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ASU, Utah students find religious studies key to understanding humanity

September 19, 2012

Editor's Note: Arizona State will take on the University of Utah, at 7 p.m., Sept. 22, in Sun Devil Stadium. Learn more about ASU's collaborations with Pac-12 schools.

While it has been argued that many young adults go through a period in college in which their interest in religion wanes, it appears the argument does not ring true for a large community here at ASU. This year marks the 40th anniversary of the religious studies program at Arizona State University, and it’s still going strong.

When the program was established in 1972, ASU was ahead of the curve.

“ASU has one of the oldest and most respected undergraduate programs in religious studies at a state university," says Tracy Fessenden, associate professor in the School of Historical, Philosophical and Religious Studies in ASU's College of Liberal Arts and Sciences. In the last few years, steps were taken to ensure it stays that way.

In the fall of 2009, the program was combined with the history and philosophy departments to form the school it is today. The merging of these three fields has allowed for a more interdisciplinary approach to the study of religion that cuts across humanities, social sciences and natural sciences.

“We are 'religious studies' in the sense that we study religion across traditions, regions and temporal periods – medieval China, contemporary Burma, pre-colonial Mexico, the 19th-century U.S., and post World War II-Japan, to name a few – and its role in politics, culture, law, the arts and other fields of human endeavor,” Fessenden explains.

But don’t let the phrase “religious studies” mislead you. “Our studies themselves are not religious,” she adds.

The religious studies faculty is made up of 20 full-time professors who teach more than 90 classes each semester. The curriculum consists of an undergraduate major program, an MA program with more than 40 students, and a PhD program, introduced in 2004.

Some may question the modern-day benefits of religious studies, but the school is quick to espouse the humanitarian value of such a degree. Their website states: “In our increasingly cosmopolitan world, the need to understand the root beliefs and values of diverse cultures has become a political and moral imperative. The academic study of religion seeks to explore the deep intersections between religions and cultures which have shaped, and continue to shape, personal and collective identity.”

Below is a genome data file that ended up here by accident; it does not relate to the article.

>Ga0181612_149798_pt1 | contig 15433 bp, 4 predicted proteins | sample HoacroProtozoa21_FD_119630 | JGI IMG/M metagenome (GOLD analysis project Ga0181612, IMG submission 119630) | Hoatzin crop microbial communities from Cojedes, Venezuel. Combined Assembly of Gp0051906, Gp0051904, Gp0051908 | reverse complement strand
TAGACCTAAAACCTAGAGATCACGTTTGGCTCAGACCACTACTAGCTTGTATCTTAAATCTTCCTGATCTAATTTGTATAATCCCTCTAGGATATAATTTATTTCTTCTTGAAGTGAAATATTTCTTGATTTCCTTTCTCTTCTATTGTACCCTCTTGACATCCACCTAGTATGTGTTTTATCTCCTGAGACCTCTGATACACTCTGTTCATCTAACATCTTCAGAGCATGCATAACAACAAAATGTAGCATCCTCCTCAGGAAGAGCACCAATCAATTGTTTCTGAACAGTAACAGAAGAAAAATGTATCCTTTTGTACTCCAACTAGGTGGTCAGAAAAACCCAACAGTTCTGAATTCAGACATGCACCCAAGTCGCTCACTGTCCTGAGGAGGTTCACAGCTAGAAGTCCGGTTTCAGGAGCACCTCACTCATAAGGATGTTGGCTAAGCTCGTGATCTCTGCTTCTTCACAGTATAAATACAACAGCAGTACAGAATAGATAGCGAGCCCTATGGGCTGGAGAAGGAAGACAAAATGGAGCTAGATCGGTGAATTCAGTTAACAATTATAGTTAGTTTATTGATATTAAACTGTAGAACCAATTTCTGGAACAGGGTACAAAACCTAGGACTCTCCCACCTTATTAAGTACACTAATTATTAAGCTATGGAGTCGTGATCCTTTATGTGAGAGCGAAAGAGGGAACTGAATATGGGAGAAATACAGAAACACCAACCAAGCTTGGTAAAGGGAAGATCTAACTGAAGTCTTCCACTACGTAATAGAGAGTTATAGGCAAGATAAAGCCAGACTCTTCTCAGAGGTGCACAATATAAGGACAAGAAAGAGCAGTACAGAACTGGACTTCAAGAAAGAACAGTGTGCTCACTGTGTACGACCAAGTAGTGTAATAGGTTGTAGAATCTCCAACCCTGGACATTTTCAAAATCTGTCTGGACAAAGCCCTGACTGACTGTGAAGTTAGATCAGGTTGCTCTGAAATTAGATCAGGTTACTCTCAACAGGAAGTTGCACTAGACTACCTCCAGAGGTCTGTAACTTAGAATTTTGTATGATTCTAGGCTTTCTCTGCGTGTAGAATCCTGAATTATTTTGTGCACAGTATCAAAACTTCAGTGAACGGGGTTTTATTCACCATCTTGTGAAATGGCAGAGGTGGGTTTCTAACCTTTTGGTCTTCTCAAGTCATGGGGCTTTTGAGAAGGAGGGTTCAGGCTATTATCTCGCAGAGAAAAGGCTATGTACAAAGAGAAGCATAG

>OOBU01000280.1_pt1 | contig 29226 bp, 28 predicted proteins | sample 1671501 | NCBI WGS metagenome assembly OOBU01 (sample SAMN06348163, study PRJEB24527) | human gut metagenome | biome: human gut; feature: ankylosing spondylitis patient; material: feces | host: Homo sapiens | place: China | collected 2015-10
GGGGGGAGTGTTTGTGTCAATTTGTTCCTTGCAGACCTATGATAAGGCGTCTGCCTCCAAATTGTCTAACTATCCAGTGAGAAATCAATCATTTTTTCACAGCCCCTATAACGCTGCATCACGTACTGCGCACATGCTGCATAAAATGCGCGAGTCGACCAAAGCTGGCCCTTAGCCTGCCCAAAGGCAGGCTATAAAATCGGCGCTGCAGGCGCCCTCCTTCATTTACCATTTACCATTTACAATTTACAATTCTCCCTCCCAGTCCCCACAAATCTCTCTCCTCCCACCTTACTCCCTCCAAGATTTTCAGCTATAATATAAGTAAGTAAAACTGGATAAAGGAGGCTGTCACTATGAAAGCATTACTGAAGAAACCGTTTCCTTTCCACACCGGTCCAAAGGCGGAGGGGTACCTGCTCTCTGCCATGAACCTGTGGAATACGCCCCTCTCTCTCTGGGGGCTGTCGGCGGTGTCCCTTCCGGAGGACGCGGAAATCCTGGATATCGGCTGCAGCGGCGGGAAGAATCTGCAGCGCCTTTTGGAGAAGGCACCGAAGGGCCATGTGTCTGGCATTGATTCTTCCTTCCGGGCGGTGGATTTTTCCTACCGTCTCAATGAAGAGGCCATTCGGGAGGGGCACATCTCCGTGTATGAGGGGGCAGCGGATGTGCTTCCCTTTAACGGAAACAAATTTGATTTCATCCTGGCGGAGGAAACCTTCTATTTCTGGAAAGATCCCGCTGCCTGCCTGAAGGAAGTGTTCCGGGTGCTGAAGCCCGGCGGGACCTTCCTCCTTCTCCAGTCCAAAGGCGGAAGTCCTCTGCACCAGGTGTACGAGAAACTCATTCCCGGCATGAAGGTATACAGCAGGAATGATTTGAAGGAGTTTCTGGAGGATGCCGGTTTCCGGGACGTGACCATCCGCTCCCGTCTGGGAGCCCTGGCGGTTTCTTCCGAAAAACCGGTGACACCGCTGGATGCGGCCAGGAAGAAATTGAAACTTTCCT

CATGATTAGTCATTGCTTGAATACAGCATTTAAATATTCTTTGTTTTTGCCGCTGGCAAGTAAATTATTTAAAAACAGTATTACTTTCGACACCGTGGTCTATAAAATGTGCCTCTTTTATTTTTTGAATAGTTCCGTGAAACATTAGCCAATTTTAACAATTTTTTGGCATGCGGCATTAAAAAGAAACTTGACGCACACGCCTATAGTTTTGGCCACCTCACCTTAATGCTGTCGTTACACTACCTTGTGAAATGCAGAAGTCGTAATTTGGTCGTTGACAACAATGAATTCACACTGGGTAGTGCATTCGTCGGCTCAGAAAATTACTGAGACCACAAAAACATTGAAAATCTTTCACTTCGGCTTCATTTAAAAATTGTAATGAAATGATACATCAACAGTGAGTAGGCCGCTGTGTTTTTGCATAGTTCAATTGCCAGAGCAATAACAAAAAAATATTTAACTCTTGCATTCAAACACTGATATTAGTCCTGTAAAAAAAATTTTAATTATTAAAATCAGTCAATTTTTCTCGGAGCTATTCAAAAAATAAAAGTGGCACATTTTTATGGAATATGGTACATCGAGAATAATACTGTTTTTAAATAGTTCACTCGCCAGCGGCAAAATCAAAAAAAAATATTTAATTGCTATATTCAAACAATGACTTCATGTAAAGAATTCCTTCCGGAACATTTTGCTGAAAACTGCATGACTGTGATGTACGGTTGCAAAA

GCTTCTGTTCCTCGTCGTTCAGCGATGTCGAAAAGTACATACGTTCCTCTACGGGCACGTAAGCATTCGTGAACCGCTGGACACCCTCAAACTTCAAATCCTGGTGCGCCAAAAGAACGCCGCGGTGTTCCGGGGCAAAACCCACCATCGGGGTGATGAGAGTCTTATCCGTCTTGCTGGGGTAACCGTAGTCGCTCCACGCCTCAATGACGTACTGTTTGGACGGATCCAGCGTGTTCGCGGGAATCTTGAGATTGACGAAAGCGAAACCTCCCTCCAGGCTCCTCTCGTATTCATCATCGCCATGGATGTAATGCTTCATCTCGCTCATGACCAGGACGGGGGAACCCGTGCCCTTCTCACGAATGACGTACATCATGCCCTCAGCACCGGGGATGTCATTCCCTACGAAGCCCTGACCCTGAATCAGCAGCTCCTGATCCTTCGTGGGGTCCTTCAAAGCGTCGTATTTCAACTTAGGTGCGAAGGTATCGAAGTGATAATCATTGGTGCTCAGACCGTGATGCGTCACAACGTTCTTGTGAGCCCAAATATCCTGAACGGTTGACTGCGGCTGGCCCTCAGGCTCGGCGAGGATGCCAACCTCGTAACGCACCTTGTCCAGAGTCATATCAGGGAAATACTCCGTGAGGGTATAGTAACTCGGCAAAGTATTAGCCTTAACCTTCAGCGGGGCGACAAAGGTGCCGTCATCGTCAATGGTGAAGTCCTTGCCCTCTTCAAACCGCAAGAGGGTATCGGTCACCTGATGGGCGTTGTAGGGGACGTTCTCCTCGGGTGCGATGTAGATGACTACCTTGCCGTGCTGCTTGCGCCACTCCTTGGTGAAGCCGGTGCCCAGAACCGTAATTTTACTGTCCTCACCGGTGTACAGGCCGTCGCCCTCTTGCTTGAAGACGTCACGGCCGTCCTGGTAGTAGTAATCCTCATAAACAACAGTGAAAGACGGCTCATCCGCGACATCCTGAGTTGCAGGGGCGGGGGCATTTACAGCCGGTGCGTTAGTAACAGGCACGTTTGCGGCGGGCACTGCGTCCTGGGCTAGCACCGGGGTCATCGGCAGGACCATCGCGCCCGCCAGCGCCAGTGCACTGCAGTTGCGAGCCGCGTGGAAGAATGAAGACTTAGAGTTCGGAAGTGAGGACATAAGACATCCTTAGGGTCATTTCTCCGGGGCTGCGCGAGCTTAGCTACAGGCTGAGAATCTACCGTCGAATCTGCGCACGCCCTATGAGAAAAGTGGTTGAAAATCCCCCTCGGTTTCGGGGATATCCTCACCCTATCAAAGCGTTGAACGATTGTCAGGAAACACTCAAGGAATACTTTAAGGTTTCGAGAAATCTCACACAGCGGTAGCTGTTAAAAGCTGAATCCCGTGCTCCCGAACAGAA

It would appear several other universities agree – including ASU's Pac-12 contemporary, University of Utah, which recently implemented a religious studies major at its institution.

“Such a program was long overdue at the University of Utah," says Muriel Schmid, assistant professor and director of Religious Studies at Utah. "The university as a whole has come to understand the importance of religious literacy and intercultural skills in order to foster dialogue and global citizenship.”

The opportunity for cultural enlightenment aside, there may also be a financial draw to religious studies. An article published in U.S. News and World Report’s special “university directory” ranks religious studies fifth in the category of degrees that result in the most lucrative careers.

Indeed, many of ASU’s religious studies majors have been very successful. 

“Our majors have gone on to be lawyers, filmmakers, international aid workers, writers, teachers, artists, Rhodes Scholars, doctors, and professors at major universities, including Duke, UNC, Indiana and UCLA,” says Fessenden.

With such impressive credentials, it’s understandable why students continue to flock to the major. As our society becomes increasingly global, the signficance of religious studies as an academic focus cannot be understated. At Arizona State University, where possibilities for interdisciplinary research and innovation abound, the religious studies degree program will no doubt continue to thrive.